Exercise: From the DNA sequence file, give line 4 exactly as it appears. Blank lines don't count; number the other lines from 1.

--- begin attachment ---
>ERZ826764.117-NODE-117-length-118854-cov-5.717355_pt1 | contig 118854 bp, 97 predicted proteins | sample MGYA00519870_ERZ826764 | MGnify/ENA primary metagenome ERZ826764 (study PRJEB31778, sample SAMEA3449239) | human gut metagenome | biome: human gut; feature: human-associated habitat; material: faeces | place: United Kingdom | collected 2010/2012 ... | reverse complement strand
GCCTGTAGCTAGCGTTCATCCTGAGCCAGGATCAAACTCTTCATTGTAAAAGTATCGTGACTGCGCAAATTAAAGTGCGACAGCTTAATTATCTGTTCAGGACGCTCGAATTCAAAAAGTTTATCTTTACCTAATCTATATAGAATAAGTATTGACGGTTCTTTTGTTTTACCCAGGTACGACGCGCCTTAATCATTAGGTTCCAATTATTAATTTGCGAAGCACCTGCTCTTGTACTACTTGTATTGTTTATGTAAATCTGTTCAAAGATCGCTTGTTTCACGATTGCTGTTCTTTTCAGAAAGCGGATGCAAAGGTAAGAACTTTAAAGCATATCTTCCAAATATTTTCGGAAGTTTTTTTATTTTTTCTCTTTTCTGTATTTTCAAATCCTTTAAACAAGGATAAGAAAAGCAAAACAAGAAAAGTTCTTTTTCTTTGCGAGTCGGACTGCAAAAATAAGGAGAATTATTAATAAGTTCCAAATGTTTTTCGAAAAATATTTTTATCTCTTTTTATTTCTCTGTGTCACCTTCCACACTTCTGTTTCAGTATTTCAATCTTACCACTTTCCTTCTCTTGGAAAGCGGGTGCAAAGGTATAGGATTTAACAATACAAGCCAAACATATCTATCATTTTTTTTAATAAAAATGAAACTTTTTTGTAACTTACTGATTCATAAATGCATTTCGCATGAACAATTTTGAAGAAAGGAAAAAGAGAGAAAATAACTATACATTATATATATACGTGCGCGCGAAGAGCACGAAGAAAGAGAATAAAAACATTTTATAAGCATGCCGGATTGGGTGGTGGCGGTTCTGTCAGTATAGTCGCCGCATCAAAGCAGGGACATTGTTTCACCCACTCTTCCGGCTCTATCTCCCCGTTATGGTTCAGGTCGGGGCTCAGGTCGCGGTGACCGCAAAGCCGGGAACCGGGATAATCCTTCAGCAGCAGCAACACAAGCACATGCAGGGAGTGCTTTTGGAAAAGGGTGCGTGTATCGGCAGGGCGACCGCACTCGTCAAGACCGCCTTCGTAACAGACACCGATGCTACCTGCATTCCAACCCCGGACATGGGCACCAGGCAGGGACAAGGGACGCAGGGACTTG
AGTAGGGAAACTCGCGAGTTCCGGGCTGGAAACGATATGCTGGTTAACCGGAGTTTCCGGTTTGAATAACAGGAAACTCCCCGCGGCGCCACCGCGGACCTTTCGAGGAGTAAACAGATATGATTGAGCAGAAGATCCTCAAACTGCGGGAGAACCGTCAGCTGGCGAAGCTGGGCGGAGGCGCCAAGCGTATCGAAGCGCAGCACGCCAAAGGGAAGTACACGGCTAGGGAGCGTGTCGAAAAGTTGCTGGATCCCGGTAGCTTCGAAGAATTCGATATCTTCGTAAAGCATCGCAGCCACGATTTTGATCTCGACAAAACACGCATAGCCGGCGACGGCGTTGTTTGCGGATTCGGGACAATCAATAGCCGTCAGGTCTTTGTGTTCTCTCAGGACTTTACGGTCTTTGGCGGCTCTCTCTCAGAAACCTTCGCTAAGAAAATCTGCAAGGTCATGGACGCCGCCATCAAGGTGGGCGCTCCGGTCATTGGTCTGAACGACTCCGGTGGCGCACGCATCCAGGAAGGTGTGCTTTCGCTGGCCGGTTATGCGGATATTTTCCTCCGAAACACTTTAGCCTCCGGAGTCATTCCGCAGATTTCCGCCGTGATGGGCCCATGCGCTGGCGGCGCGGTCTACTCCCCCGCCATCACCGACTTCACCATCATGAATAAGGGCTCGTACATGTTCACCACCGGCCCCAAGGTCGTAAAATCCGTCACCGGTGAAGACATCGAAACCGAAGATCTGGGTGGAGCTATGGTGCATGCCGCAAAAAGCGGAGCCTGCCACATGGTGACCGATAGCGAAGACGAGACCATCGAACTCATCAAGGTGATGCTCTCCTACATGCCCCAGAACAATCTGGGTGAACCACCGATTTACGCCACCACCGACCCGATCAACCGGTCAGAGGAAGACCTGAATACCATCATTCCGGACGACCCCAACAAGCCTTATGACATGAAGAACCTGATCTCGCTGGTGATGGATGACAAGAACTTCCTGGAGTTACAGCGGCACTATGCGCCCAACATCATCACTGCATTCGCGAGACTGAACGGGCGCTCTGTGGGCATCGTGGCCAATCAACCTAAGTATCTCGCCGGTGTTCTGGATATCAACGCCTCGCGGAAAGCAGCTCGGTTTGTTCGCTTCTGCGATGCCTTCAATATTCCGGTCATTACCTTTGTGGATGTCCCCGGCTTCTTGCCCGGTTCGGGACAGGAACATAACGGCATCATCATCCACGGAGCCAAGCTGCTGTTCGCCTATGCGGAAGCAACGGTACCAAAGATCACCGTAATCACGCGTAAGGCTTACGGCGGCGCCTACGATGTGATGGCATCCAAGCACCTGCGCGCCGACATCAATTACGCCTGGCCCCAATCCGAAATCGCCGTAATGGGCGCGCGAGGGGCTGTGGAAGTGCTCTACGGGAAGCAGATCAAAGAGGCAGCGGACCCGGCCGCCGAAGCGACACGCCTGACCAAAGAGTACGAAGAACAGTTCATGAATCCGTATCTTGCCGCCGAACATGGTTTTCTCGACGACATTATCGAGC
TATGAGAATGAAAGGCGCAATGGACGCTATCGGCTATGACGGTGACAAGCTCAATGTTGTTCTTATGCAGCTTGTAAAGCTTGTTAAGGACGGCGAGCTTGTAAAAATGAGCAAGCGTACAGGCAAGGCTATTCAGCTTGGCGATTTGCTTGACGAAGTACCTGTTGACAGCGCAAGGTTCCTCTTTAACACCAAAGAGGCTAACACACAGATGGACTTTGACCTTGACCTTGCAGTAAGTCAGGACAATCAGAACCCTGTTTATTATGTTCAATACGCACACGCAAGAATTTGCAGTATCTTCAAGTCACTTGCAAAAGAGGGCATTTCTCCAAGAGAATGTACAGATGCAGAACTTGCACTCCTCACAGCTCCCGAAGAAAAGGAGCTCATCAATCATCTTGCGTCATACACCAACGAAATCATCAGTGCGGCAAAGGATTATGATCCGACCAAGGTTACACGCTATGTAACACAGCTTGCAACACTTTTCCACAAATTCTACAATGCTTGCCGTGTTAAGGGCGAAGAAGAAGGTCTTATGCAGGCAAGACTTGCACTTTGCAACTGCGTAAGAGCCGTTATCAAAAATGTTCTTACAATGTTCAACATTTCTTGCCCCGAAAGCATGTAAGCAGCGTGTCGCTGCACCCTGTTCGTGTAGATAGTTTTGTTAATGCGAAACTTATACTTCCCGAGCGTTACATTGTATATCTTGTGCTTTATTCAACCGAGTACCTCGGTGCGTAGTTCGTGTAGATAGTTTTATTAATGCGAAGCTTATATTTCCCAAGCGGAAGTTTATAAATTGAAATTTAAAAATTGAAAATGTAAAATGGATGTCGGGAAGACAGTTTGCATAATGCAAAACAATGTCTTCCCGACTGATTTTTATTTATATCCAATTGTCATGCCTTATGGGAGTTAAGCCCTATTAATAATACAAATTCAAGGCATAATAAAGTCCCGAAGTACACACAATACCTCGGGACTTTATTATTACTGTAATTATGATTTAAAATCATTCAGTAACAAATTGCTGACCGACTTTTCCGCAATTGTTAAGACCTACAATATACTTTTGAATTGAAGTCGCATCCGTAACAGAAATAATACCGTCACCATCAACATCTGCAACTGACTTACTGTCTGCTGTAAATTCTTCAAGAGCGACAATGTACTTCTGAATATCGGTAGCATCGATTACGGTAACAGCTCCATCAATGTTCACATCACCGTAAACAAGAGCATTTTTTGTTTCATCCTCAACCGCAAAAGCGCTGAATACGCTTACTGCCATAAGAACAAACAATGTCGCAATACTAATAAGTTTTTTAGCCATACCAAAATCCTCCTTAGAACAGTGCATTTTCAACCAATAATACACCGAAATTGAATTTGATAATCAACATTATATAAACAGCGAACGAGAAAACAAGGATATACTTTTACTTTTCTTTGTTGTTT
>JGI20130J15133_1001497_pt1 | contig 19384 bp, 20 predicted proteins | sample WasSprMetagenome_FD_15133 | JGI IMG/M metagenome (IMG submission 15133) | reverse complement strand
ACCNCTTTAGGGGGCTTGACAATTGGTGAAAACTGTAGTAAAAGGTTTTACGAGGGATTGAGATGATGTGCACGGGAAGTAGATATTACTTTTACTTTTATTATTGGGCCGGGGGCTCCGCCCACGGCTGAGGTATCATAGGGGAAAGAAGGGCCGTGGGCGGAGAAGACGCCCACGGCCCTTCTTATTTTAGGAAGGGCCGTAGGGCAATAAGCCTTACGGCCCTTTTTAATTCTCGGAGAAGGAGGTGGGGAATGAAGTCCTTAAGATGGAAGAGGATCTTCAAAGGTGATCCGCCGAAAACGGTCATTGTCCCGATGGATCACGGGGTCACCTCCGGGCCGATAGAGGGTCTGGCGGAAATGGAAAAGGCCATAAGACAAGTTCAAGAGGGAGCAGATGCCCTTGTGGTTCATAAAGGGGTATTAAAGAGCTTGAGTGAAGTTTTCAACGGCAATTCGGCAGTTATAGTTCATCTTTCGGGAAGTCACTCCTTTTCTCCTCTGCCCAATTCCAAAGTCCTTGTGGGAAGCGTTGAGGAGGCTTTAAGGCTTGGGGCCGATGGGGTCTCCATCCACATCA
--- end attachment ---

TATGAGAATGAAAGGCGCAATGGACGCTATCGGCTATGACGGTGACAAGCTCAATGTTGTTCTTATGCAGCTTGTAAAGCTTGTTAAGGACGGCGAGCTTGTAAAAATGAGCAAGCGTACAGGCAAGGCTATTCAGCTTGGCGATTTGCTTGACGAAGTACCTGTTGACAGCGCAAGGTTCCTCTTTAACACCAAAGAGGCTAACACACAGATGGACTTTGACCTTGACCTTGCAGTAAGTCAGGACAATCAGAACCCTGTTTATTATGTTCAATACGCACACGCAAGAATTTGCAGTATCTTCAAGTCACTTGCAAAAGAGGGCATTTCTCCAAGAGAATGTACAGATGCAGAACTTGCACTCCTCACAGCTCCCGAAGAAAAGGAGCTCATCAATCATCTTGCGTCATACACCAACGAAATCATCAGTGCGGCAAAGGATTATGATCCGACCAAGGTTACACGCTATGTAACACAGCTTGCAACACTTTTCCACAAATTCTACAATGCTTGCCGTGTTAAGGGCGAAGAAGAAGGTCTTATGCAGGCAAGACTTGCACTTTGCAACTGCGTAAGAGCCGTTATCAAAAATGTTCTTACAATGTTCAACATTTCTTGCCCCGAAAGCATGTAAGCAGCGTGTCGCTGCACCCTGTTCGTGTAGATAGTTTTGTTAATGCGAAACTTATACTTCCCGAGCGTTACATTGTATATCTTGTGCTTTATTCAACCGAGTACCTCGGTGCGTAGTTCGTGTAGATAGTTTTATTAATGCGAAGCTTATATTTCCCAAGCGGAAGTTTATAAATTGAAATTTAAAAATTGAAAATGTAAAATGGATGTCGGGAAGACAGTTTGCATAATGCAAAACAATGTCTTCCCGACTGATTTTTATTTATATCCAATTGTCATGCCTTATGGGAGTTAAGCCCTATTAATAATACAAATTCAAGGCATAATAAAGTCCCGAAGTACACACAATACCTCGGGACTTTATTATTACTGTAATTATGATTTAAAATCATTCAGTAACAAATTGCTGACCGACTTTTCCGCAATTGTTAAGACCTACAATATACTTTTGAATTGAAGTCGCATCCGTAACAGAAATAATACCGTCACCATCAACATCTGCAACTGACTTACTGTCTGCTGTAAATTCTTCAAGAGCGACAATGTACTTCTGAATATCGGTAGCATCGATTACGGTAACAGCTCCATCAATGTTCACATCACCGTAAACAAGAGCATTTTTTGTTTCATCCTCAACCGCAAAAGCGCTGAATACGCTTACTGCCATAAGAACAAACAATGTCGCAATACTAATAAGTTTTTTAGCCATACCAAAATCCTCCTTAGAACAGTGCATTTTCAACCAATAATACACCGAAATTGAATTTGATAATCAACATTATATAAACAGCGAACGAGAAAACAAGGATATACTTTTACTTTTCTTTGTTGTTT